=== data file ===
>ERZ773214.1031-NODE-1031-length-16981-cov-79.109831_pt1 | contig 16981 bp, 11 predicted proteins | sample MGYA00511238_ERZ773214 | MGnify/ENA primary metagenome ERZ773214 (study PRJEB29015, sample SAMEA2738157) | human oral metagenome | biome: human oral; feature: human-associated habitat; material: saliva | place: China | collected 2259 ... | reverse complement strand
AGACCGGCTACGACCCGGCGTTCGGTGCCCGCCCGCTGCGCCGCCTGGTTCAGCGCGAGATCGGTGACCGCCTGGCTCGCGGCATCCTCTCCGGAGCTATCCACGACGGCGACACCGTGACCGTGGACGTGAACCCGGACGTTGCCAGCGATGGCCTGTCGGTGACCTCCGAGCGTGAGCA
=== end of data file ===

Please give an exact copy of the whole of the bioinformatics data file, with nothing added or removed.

>ERZ773214.1031-NODE-1031-length-16981-cov-79.109831_pt1 | contig 16981 bp, 11 predicted proteins | sample MGYA00511238_ERZ773214 | MGnify/ENA primary metagenome ERZ773214 (study PRJEB29015, sample SAMEA2738157) | human oral metagenome | biome: human oral; feature: human-associated habitat; material: saliva | place: China | collected 2259 ... | reverse complement strand
AGACCGGCTACGACCCGGCGTTCGGTGCCCGCCCGCTGCGCCGCCTGGTTCAGCGCGAGATCGGTGACCGCCTGGCTCGCGGCATCCTCTCCGGAGCTATCCACGACGGCGACACCGTGACCGTGGACGTGAACCCGGACGTTGCCAGCGATGGCCTGTCGGTGACCTCCGAGCGTGAGCA